The Austin Chamber of Commerce honored Round Rock ISD for achieving the “Highest College Readiness Rate for a School District” at the Chamber’s 2018 State of Education Event held Nov. 9, 2018.
Westwood High School was also recognized for achieving the highest Apply Texas submission rate and the highest senior survey participation rate among large high schools in Central Texas.
Since 2006, the Austin Chamber has partnered with local colleges and several Central Texas school districts to improve college enrollment. The Direct-to-College 70 (DTC70) program is working to attain a 70 percent rate of direct enrollment into postsecondary education, on par with the national average. Round Rock ISD has already exceeded that goal and, with a rate of 72 percent, leads all other Central Texas districts participating in the program.
“We are proud of our work in this field, and I particularly want to thank our counselors for their dedication to ensuring all Round Rock ISD graduates are not only prepared for postsecondary success but also have every opportunity to pursue their dreams. The Austin Chamber’s support in this critical arena is unprecedented and is making a tremendous impact across the region,” Superintendent Steve Flores, Ph.D. said. “But we have more to do. While we may have exceeded the Chamber’s goal, we want to set the bar even higher in Round Rock ISD and will continue to leverage resources to pursue the highest college readiness rate possible.”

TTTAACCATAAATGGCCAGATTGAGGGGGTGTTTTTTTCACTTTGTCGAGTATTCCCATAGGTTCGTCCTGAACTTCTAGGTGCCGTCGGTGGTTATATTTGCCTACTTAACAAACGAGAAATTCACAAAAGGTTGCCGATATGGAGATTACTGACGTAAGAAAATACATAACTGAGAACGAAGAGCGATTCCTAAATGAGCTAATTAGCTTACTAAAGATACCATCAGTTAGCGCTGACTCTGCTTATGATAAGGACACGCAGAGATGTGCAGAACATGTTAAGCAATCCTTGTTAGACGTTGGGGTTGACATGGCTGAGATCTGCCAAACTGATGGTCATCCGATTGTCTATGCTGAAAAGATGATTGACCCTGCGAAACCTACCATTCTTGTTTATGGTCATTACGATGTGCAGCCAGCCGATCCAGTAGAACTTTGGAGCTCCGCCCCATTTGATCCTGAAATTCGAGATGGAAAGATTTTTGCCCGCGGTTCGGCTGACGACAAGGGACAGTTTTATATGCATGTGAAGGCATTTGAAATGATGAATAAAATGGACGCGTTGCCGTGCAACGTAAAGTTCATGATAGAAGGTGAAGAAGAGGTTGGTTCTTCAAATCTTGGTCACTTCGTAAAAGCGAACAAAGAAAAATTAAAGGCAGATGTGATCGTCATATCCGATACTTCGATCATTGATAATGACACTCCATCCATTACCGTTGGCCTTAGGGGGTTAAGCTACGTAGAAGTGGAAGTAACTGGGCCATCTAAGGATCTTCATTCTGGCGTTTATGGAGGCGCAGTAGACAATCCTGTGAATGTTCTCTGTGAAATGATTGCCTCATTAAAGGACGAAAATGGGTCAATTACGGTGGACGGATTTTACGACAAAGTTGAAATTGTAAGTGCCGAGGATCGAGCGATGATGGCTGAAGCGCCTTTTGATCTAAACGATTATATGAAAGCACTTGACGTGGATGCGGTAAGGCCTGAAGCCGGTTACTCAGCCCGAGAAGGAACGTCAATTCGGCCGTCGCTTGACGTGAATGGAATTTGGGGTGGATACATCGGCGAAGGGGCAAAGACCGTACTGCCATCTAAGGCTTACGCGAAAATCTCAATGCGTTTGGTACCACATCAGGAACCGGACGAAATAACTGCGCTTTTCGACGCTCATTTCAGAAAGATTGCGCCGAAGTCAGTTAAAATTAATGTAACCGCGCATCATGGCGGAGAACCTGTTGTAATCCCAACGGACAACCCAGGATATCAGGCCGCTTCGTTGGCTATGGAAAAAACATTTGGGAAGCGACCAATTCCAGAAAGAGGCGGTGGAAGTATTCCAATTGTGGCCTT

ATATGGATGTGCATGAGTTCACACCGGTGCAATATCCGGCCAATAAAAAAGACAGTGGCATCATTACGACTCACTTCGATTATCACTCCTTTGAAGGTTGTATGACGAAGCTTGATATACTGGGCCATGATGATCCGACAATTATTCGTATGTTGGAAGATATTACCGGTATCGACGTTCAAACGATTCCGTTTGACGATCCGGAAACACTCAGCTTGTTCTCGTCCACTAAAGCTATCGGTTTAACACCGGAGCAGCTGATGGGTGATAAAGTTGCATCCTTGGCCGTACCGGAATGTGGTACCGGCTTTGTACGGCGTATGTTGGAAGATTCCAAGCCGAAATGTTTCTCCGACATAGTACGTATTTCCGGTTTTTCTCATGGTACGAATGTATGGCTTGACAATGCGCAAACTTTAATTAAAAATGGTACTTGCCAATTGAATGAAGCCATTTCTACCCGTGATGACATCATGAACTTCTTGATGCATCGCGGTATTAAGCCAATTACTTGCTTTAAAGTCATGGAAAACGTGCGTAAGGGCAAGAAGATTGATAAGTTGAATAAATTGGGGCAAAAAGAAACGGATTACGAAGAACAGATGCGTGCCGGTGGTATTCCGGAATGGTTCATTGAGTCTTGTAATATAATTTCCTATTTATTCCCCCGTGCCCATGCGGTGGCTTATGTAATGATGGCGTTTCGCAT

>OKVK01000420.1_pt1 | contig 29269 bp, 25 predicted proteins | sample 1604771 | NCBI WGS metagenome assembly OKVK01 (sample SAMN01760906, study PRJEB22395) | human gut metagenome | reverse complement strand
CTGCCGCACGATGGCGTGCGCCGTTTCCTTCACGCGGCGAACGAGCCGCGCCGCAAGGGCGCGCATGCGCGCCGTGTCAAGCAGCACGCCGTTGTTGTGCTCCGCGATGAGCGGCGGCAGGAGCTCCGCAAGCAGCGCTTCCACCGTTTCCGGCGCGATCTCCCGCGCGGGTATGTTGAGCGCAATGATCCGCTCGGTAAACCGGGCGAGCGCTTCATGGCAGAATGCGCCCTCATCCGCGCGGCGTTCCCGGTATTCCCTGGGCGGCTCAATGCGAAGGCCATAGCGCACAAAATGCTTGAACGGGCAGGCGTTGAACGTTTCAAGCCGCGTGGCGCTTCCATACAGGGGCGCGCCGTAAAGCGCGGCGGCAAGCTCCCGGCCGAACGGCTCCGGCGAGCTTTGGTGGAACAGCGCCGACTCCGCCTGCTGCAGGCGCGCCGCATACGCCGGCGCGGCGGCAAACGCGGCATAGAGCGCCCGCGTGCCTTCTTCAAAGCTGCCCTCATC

Efforts to increase college readiness in Round Rock ISD include offering multiple school-day college assessment opportunities, embedding SAT/ACT test-taking strategies in language arts and math courses, and providing access to tutorials and other supports. The District also ensures all eighth-grade students take the PSAT and pays for all high school juniors to take the SAT.
The Austin Chamber’s DTC70 program has helped simplify and track students’ postsecondary readiness, college applications, the Free Application for Federal Student Aid (FAFSA) and put that directly into the hands of high school counselors. They’ve financed student surveys to find out what specific help they need and texted students and parents nearly 150,000 times to help keep them on track.